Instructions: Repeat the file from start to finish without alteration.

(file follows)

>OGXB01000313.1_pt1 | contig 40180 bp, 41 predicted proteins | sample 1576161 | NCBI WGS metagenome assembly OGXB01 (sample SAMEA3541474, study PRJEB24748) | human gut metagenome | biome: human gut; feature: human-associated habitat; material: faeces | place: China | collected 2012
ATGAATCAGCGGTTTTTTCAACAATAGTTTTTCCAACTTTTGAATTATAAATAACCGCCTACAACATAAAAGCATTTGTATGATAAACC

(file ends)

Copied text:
>OGXB01000313.1_pt1 | contig 40180 bp, 41 predicted proteins | sample 1576161 | NCBI WGS metagenome assembly OGXB01 (sample SAMEA3541474, study PRJEB24748) | human gut metagenome | biome: human gut; feature: human-associated habitat; material: faeces | place: China | collected 2012
ATGAATCAGCGGTTTTTTCAACAATAGTTTTTCCAACTTTTGAATTATAAATAACCGCCTACAACATAAAAGCATTTGTATGATAAACC